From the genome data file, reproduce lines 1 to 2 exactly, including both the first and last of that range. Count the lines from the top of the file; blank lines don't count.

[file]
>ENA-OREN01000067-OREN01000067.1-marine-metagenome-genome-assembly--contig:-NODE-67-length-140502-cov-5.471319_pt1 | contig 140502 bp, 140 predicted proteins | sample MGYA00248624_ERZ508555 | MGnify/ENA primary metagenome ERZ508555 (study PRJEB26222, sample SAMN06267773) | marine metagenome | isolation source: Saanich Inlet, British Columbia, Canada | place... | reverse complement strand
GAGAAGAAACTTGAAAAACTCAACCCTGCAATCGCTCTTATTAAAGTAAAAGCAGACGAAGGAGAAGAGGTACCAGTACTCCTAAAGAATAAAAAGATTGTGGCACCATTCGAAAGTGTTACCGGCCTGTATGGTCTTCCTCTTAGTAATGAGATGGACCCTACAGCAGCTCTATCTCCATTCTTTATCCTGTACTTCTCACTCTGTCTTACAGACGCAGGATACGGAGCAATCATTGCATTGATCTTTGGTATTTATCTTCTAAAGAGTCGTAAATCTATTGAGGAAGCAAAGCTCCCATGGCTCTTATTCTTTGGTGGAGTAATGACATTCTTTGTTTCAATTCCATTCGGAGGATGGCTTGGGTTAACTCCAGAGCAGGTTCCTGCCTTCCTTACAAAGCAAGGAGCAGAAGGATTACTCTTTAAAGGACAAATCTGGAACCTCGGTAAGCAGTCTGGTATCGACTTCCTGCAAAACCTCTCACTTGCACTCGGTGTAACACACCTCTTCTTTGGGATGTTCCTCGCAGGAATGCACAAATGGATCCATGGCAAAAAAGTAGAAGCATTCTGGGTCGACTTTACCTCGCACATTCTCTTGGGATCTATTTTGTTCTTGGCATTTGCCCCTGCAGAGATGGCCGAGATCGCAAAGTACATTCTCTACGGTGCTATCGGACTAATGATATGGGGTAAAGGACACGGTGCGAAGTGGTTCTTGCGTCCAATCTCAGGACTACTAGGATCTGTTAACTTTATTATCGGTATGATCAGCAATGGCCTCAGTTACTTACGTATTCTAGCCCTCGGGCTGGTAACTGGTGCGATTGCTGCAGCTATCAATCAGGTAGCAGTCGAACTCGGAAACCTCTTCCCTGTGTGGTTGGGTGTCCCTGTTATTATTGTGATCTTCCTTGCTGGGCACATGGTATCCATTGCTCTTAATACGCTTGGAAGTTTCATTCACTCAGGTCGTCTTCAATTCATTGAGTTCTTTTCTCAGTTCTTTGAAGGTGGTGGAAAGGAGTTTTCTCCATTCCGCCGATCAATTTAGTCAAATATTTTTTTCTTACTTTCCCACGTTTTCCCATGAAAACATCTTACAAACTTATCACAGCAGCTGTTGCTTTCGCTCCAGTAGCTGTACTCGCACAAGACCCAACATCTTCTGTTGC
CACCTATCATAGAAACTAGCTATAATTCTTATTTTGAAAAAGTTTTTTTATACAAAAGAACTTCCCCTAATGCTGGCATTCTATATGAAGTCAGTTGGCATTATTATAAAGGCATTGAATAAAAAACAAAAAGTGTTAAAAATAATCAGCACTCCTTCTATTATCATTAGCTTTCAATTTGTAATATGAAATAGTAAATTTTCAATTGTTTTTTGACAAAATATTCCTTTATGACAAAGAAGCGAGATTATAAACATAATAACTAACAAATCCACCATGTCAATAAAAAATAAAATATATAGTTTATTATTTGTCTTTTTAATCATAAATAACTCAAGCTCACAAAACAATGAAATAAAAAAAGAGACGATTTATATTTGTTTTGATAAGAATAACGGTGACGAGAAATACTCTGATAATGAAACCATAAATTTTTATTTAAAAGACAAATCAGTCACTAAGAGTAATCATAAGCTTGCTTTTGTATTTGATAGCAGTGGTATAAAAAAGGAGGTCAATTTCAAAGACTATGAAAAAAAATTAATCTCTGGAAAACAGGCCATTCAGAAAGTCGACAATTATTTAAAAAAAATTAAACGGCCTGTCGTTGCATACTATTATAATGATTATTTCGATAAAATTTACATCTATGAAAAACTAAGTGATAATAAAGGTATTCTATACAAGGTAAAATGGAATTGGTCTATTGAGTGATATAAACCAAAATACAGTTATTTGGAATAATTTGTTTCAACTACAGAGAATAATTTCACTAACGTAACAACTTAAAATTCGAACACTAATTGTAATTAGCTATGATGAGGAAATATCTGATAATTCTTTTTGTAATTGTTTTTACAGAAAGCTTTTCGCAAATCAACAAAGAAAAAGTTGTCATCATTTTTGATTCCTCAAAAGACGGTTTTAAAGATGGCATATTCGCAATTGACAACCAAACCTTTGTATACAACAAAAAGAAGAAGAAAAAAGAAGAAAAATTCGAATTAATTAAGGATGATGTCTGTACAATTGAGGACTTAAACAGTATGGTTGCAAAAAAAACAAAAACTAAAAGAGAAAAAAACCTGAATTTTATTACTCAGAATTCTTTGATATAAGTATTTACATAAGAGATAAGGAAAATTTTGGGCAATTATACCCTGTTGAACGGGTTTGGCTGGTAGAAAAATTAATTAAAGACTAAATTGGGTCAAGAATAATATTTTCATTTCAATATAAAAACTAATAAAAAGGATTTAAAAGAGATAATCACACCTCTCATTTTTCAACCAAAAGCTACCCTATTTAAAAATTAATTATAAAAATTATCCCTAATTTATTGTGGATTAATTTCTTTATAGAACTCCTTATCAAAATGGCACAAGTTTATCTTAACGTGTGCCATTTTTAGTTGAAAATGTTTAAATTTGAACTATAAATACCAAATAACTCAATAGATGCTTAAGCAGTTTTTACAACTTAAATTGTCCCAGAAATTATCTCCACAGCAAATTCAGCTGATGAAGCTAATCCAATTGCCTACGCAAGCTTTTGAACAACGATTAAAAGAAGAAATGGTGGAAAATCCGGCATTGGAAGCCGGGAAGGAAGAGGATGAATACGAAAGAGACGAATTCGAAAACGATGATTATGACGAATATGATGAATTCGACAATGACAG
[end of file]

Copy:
>ENA-OREN01000067-OREN01000067.1-marine-metagenome-genome-assembly--contig:-NODE-67-length-140502-cov-5.471319_pt1 | contig 140502 bp, 140 predicted proteins | sample MGYA00248624_ERZ508555 | MGnify/ENA primary metagenome ERZ508555 (study PRJEB26222, sample SAMN06267773) | marine metagenome | isolation source: Saanich Inlet, British Columbia, Canada | place... | reverse complement strand
GAGAAGAAACTTGAAAAACTCAACCCTGCAATCGCTCTTATTAAAGTAAAAGCAGACGAAGGAGAAGAGGTACCAGTACTCCTAAAGAATAAAAAGATTGTGGCACCATTCGAAAGTGTTACCGGCCTGTATGGTCTTCCTCTTAGTAATGAGATGGACCCTACAGCAGCTCTATCTCCATTCTTTATCCTGTACTTCTCACTCTGTCTTACAGACGCAGGATACGGAGCAATCATTGCATTGATCTTTGGTATTTATCTTCTAAAGAGTCGTAAATCTATTGAGGAAGCAAAGCTCCCATGGCTCTTATTCTTTGGTGGAGTAATGACATTCTTTGTTTCAATTCCATTCGGAGGATGGCTTGGGTTAACTCCAGAGCAGGTTCCTGCCTTCCTTACAAAGCAAGGAGCAGAAGGATTACTCTTTAAAGGACAAATCTGGAACCTCGGTAAGCAGTCTGGTATCGACTTCCTGCAAAACCTCTCACTTGCACTCGGTGTAACACACCTCTTCTTTGGGATGTTCCTCGCAGGAATGCACAAATGGATCCATGGCAAAAAAGTAGAAGCATTCTGGGTCGACTTTACCTCGCACATTCTCTTGGGATCTATTTTGTTCTTGGCATTTGCCCCTGCAGAGATGGCCGAGATCGCAAAGTACATTCTCTACGGTGCTATCGGACTAATGATATGGGGTAAAGGACACGGTGCGAAGTGGTTCTTGCGTCCAATCTCAGGACTACTAGGATCTGTTAACTTTATTATCGGTATGATCAGCAATGGCCTCAGTTACTTACGTATTCTAGCCCTCGGGCTGGTAACTGGTGCGATTGCTGCAGCTATCAATCAGGTAGCAGTCGAACTCGGAAACCTCTTCCCTGTGTGGTTGGGTGTCCCTGTTATTATTGTGATCTTCCTTGCTGGGCACATGGTATCCATTGCTCTTAATACGCTTGGAAGTTTCATTCACTCAGGTCGTCTTCAATTCATTGAGTTCTTTTCTCAGTTCTTTGAAGGTGGTGGAAAGGAGTTTTCTCCATTCCGCCGATCAATTTAGTCAAATATTTTTTTCTTACTTTCCCACGTTTTCCCATGAAAACATCTTACAAACTTATCACAGCAGCTGTTGCTTTCGCTCCAGTAGCTGTACTCGCACAAGACCCAACATCTTCTGTTGC